Young people are unlikely to spontaneously share their early experiences of psychosis. As such, it is important to be ready and willing to ask about these experiences.
Tips for Talking about Psychosis
- Be curious and matter of fact. Clearly convey that you’re there to help. You don’t have to know a lot about psychosis, but they need to know that you are not afraid and won’t be overwhelmed to hear what they are experiencing.
- “You might be surprised how common your experiences are. I’m here to figure this out with you.
Do your best to explain what’s going on.”
- “You might be surprised how common your experiences are. I’m here to figure this out with you.
- Start with simple open-ended questions:
- “You seem distracted. Can you describe what's going on in your mind right now?” (or "when you're staring off," "pacing like that," etc.)
- "Can you help me understand what you're experiencing?"
- Be ready to follow up with additional questions such as:
- “Can you give me an example?"
- If you notice odd behaviors that the patient denies, consider gathering more information from a parent or caregiver.
- Move to more specific questions as it makes sense (see the PQ-16 below for examples). Include these as part of your overall interview without special emphasis, hesitation, or implication that they carry more significance than other experiences being queried (eg. insomnia, anxiety, headache).
The following Yes/No questions cover a range of symptoms and are written at a fifth grade reading level. If any are endorsed, ask open-ended follow-up questions to determine if this is a psychotic-like experience.
A number of self-report screening tools, listed below, can help to identify psychotic-like experiences. None of the available screens have established thresholds for screening in general medical settings, especially for children and adolescents. However, they can help elicit the initial disclosure of experiences. See the video here for an example of how to discuss these further.
SASHA: SOMETHING IS WRONG WITH MY BODY
Fifteen-year-old Sasha just hasn’t seemed like herself lately. Her dad brought her in for an appointment this afternoon. He says she stopped going to track practice a couple of months ago, and now he’s noticed she’s only showering about once per week. Sasha denies that anything is wrong, saying she just doesn’t like doing those things anymore, and doesn’t have the energy to do them. You ask her why she doesn’t like showering or going to track anymore, and she says, “I don’t know, sometimes I just think my body can’t. Or shouldn’t, because it’ll be bad for me.” You encourage Sasha to tell you more, and she explains, “I’ve been having thoughts that my legs aren’t working right. Sometimes I think they’re detached from my body, like there’s a gap where they used to connect at my hips. Running will make it worse, and showering might let water in.”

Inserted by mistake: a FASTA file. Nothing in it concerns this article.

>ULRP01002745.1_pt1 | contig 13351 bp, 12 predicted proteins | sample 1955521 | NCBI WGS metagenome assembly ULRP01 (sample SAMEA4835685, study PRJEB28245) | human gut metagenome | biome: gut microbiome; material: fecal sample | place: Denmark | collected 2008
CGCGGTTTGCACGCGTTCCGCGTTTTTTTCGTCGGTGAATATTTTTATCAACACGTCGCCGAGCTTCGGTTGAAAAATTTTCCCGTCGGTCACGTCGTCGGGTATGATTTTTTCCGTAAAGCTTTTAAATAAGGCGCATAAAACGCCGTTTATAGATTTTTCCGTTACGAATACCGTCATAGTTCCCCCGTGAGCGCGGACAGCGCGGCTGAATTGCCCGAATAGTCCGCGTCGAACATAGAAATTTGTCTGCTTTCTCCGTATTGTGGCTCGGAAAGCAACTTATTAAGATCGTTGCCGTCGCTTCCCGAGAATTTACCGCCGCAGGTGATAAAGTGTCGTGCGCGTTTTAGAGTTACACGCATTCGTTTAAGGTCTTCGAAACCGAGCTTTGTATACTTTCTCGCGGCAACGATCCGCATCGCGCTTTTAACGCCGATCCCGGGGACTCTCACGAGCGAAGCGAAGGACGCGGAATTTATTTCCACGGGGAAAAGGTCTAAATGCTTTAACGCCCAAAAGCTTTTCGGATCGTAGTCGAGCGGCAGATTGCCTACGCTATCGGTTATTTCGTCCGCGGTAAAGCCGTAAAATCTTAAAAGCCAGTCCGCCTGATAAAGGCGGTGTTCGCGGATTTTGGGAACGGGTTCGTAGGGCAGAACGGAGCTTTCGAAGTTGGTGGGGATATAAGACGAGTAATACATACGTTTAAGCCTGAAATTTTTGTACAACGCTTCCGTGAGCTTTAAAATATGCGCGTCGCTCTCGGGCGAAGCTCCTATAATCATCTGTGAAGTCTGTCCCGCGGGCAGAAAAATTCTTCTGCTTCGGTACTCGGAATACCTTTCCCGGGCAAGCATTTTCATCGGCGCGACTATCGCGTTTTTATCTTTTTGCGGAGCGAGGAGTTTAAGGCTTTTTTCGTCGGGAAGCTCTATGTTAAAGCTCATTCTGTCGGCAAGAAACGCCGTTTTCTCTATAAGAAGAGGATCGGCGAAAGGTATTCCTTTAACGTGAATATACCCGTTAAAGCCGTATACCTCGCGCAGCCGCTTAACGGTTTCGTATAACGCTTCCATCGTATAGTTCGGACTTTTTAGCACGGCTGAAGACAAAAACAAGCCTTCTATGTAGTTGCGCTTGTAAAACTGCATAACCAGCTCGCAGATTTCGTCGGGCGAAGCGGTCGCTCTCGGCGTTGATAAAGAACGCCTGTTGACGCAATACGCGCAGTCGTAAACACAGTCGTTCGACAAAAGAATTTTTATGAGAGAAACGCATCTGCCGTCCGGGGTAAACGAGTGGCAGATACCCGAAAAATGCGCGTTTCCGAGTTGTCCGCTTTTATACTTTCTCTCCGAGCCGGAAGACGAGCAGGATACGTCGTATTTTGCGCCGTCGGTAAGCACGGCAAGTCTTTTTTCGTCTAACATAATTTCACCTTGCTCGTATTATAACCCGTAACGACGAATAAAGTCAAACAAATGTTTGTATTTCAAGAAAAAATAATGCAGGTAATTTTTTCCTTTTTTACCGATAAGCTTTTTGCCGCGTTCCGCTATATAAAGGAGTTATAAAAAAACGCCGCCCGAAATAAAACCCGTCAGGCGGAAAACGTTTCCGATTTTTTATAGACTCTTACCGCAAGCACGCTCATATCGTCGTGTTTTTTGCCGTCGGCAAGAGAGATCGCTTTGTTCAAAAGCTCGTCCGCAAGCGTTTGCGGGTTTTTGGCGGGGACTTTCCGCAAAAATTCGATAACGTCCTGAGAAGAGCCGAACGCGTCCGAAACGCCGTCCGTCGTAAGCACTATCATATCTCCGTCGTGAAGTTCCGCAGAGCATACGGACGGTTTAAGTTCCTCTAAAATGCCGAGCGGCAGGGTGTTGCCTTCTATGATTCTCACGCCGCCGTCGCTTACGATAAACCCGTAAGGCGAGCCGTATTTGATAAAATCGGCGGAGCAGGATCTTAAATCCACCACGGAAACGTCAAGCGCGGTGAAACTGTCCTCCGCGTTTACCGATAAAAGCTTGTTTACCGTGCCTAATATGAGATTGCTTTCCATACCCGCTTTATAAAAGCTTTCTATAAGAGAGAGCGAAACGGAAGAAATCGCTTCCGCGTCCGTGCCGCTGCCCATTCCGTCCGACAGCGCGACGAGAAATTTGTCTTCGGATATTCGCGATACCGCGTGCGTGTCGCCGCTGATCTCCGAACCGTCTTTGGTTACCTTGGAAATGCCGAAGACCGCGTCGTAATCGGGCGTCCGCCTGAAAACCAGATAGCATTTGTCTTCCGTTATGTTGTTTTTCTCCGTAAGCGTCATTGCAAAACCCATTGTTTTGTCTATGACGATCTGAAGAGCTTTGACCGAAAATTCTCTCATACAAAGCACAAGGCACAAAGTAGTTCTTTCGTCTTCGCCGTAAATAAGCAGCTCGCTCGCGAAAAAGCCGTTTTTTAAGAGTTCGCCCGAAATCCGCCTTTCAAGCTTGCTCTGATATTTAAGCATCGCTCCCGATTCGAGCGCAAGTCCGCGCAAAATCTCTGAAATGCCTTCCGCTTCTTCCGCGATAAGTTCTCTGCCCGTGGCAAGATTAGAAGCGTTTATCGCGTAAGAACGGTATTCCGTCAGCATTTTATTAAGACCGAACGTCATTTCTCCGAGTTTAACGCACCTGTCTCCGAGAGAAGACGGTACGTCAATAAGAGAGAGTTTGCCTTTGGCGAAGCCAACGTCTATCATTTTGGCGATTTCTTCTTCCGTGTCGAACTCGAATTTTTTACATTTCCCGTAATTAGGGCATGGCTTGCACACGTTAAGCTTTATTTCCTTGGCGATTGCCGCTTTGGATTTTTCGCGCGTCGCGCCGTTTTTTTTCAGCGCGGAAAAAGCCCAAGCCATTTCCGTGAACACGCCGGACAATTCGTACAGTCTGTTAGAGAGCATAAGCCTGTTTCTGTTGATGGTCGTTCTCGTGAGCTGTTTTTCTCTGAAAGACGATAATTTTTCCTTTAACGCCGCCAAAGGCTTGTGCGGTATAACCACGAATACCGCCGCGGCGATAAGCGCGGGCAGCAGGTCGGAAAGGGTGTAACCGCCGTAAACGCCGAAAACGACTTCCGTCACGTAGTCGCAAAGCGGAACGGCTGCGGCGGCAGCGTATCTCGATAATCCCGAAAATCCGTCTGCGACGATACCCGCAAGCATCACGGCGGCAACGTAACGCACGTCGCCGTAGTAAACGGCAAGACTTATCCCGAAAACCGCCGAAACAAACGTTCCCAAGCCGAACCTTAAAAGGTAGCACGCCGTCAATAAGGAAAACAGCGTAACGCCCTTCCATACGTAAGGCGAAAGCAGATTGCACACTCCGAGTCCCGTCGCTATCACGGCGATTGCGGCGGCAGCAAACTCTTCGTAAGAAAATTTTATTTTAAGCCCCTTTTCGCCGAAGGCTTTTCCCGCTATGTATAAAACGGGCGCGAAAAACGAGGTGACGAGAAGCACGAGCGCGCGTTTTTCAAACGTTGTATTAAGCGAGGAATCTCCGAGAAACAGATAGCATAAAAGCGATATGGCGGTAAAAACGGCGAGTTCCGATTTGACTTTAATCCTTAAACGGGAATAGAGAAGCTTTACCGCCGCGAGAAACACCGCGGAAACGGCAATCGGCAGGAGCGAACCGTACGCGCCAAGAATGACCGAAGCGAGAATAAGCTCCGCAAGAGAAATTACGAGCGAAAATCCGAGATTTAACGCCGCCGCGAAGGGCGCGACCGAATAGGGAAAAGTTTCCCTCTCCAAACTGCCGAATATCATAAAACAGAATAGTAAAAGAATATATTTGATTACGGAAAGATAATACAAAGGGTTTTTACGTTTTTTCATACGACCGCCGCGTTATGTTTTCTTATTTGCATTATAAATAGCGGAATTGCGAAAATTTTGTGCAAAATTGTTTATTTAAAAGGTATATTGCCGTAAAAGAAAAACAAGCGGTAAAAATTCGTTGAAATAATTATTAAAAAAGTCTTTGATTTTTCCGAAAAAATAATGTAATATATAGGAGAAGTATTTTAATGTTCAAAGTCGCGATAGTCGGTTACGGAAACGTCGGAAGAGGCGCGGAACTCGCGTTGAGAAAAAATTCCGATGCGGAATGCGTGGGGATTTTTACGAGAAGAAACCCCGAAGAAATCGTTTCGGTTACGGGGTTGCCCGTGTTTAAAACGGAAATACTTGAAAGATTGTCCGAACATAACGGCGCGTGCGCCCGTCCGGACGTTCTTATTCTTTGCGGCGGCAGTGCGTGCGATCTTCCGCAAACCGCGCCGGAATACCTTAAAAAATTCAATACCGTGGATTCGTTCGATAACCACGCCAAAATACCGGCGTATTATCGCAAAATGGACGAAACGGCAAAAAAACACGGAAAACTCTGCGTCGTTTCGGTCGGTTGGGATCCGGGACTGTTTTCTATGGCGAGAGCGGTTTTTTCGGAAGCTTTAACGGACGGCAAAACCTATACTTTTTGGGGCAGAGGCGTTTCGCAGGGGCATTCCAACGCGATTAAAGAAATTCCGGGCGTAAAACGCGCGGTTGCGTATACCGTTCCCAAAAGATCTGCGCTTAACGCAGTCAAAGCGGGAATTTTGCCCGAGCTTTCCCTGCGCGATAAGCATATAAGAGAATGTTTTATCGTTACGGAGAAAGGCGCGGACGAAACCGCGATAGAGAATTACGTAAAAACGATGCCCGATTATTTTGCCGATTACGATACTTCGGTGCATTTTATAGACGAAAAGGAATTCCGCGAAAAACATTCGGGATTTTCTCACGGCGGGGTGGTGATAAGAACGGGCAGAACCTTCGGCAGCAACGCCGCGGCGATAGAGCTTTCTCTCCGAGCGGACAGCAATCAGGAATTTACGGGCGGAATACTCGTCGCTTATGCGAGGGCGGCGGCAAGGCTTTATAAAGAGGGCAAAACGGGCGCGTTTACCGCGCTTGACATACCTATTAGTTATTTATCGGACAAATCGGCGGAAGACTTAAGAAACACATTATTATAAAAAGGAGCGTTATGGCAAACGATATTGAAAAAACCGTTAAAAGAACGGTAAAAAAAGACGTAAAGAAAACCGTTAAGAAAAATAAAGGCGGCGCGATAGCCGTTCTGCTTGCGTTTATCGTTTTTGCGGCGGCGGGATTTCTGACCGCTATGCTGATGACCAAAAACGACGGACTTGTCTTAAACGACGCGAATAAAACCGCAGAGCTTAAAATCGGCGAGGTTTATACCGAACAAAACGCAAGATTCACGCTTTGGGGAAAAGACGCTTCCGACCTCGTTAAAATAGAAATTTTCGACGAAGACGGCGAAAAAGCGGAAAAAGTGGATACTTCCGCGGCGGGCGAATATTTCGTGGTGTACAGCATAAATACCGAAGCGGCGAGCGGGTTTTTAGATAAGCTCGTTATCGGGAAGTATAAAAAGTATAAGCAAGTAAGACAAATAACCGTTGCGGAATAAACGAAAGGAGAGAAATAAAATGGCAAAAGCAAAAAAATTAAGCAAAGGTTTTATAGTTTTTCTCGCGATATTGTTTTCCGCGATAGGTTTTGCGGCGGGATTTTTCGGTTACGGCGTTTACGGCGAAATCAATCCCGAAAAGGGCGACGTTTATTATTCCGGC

EXPERIENCE: Thinking that one’s body is no longer working correctly or in the same way is a somatic delusion (THOUGHTS). In Sasha’s case, this is the thought that her legs are no longer connected directly to her body.
IMPACTING: Sasha has stopped participating in activities she normally does and enjoys, including a social, extracurricular activity and hygiene routines (FUNCTIONING).
PROGRESSING: This experience is recurring, and has begun to impact Sasha’s functioning; her thought that running will worsen the gap between her legs and body, and that water may get into the gap during a shower, indicate that it may be becoming increasingly difficult for her to maintain insight into the fact that this experience is ultimately not real.
Justin: SOMETHING IS WRONG WITH MY Brain
Justin’s aunt brought him in this afternoon for a checkup. He (age 12) is healthy with no evidence of a visual disturbance or neurological abnormality. During his appointment, however, Justin told you he’s been seeing shadows around him, especially in a particular hallway at school. He thinks something is wrong with one of his eyes or that maybe he has a brain tumor that is pressing on his eye. When you ask why he thinks that, he says he knows what’s happening is not normal, that no one else sees what he sees, and it’s beginning to freak him out. Last week, he skipped a few classes because they’re in that part of the building and he didn’t want to go over there.